CITY HEIGHTS — Members of the local Somali community met with law enforcement representatives Wednesday to begin a dialogue intended to foster better understanding between the two groups.
The meeting was called in light of the recent arrests of four local people suspected of aiding a Somali militia group, which U.S. authorities have designated a terrorist organization.
San Diego U.S. Attorney Laura E. Duffy, Keith Slotter, FBI special agent-in-charge of the San Diego office, and other officials fielded questions for about two hours from roughly 50 members of the local Somali community, which is centered in City Heights.
The officials declined to speak specifically about the allegations against the three Somali men and one woman that have been filed in federal court since October. One of the men is an imam, or spiritual leader, at a City Heights mosque.
The defendants face charges of providing support to al-Shabaab, which U.S. authorities say has ties to al-Qaeda.
A fifth person, a former San Diegan who is not of Somali descent, was charged in August with providing support to al-Shabaab. Authorities believe he is in Somalia.
Several community members spoke positively about the meeting Wednesday, saying this was the start of a concerted effort to communicate, which they hoped would continue.
“I think that we, both law enforcement and the community, had different perceptions about each other,” said Abdi Mohamoud, executive director of Horn of Africa, a social service agency.
“This is a great way for us to move forward,” he said.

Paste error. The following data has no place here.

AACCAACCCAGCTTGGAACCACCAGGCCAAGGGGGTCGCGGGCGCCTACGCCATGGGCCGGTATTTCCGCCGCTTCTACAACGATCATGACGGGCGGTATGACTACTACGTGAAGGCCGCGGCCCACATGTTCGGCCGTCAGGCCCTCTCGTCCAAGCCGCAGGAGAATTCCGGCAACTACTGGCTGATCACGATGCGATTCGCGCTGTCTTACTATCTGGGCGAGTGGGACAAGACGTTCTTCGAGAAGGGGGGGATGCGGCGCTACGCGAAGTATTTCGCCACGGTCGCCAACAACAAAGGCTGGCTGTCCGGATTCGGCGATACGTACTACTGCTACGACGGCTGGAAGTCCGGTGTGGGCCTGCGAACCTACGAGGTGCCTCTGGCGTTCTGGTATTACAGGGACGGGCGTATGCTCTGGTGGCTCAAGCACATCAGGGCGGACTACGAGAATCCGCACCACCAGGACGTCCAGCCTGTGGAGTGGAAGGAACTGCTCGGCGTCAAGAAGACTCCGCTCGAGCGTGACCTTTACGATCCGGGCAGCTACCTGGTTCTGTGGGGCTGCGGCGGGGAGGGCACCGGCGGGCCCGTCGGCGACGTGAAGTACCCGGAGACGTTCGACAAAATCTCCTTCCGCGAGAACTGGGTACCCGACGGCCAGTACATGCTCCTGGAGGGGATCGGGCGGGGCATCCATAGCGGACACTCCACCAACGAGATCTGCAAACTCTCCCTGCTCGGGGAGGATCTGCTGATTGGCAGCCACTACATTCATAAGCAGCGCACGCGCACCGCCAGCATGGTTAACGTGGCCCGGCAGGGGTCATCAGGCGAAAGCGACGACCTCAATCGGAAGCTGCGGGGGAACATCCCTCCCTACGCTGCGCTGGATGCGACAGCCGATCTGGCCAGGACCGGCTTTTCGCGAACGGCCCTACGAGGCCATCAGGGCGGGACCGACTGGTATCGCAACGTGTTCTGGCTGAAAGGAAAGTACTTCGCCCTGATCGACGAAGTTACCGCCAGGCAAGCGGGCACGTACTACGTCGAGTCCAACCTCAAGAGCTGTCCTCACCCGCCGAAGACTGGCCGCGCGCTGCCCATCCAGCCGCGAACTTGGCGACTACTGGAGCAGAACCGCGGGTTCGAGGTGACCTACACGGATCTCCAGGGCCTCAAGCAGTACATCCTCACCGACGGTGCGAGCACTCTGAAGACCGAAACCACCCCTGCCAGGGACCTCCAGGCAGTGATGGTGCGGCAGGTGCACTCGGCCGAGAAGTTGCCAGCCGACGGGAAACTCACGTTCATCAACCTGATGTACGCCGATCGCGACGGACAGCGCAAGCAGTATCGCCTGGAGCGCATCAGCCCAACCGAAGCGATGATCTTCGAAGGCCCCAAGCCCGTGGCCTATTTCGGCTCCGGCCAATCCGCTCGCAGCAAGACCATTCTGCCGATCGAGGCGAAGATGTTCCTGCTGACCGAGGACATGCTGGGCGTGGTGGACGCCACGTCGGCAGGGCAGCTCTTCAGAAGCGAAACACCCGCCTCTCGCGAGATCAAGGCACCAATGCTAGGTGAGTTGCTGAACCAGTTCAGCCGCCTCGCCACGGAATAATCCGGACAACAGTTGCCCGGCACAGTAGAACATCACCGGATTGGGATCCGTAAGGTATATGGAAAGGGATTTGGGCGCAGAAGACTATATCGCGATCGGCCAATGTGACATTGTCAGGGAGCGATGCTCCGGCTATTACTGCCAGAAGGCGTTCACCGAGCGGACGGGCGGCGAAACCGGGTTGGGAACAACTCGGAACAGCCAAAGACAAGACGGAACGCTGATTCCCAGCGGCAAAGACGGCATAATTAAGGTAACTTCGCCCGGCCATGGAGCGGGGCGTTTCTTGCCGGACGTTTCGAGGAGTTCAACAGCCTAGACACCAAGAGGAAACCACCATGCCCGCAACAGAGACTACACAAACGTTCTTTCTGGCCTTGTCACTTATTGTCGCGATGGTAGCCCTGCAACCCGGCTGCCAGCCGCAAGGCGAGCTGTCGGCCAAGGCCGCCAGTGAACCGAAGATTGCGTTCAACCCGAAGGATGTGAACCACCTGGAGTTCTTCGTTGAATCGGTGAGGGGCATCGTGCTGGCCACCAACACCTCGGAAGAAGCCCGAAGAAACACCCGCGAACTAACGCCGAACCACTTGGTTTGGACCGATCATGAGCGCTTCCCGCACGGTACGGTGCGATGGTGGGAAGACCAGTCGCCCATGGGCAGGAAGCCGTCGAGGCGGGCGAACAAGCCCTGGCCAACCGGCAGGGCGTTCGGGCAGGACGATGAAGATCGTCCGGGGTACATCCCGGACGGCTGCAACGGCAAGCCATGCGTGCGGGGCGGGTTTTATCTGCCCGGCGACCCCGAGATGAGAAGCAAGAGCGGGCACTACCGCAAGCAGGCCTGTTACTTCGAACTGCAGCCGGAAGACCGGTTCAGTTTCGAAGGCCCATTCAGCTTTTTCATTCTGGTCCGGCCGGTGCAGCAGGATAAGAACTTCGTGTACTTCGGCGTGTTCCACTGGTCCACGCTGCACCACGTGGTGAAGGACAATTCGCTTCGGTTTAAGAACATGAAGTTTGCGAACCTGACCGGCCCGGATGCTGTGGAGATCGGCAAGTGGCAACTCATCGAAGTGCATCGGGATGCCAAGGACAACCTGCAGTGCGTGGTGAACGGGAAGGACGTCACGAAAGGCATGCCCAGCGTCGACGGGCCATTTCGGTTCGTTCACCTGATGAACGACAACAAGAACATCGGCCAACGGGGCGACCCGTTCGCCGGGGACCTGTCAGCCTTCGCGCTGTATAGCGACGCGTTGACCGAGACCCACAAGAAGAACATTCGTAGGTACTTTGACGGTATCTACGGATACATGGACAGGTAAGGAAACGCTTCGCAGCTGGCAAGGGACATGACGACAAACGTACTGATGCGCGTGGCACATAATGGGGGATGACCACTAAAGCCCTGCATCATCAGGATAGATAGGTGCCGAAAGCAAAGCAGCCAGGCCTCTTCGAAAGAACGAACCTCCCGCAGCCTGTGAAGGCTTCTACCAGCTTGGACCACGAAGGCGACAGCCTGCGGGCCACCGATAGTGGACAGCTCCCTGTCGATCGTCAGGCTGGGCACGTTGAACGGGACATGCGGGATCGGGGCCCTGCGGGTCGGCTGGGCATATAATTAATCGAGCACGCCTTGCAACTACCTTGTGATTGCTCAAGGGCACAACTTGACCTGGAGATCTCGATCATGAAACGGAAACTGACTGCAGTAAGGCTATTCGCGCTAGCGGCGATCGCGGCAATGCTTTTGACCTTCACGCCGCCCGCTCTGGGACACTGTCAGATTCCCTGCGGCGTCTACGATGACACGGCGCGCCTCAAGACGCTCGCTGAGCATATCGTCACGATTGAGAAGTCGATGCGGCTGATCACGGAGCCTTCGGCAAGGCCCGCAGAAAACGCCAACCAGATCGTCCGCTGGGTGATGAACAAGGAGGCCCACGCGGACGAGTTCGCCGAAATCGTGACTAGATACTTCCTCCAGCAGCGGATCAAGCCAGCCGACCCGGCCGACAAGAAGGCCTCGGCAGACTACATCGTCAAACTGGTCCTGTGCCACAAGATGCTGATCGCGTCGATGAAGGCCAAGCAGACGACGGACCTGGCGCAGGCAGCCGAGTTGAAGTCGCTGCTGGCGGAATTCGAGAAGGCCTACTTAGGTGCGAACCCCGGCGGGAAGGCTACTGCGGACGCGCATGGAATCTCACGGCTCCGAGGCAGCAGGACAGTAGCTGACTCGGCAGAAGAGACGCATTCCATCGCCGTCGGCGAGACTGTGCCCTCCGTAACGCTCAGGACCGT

The meeting was held at the San Diego Police Department’s Multi-Cultural Community Relations office in City Heights.
Many questions from the community members focused on how and when authorities can file charges, and whether law-abiding people risk violating federal law if they send money to relatives and mosques overseas.
“It is certainly not illegal to send money back to the homeland,” Slotter said. “I respect and understand that.”
Slotter said the FBI typically looks at three issues in these types of investigations: whether a suspect is planning or attempting to carry out an act of terrorism, recruiting for a terrorist organization or knowingly providing financial support to a terrorist cause.
Duffy noted that some may be frustrated because her office has shared little information about the pending cases. She said she would support the idea of hosting training sessions workshops to explain some basics of U.S. criminal procedure.
“We haven’t gotten to the point in the process where evidence is publicly presented,” she said.
San Diego has the nation’s second largest concentration of Somalis, behind Minneapolis-St. Paul. Local community leaders estimate the population here of 15,000.
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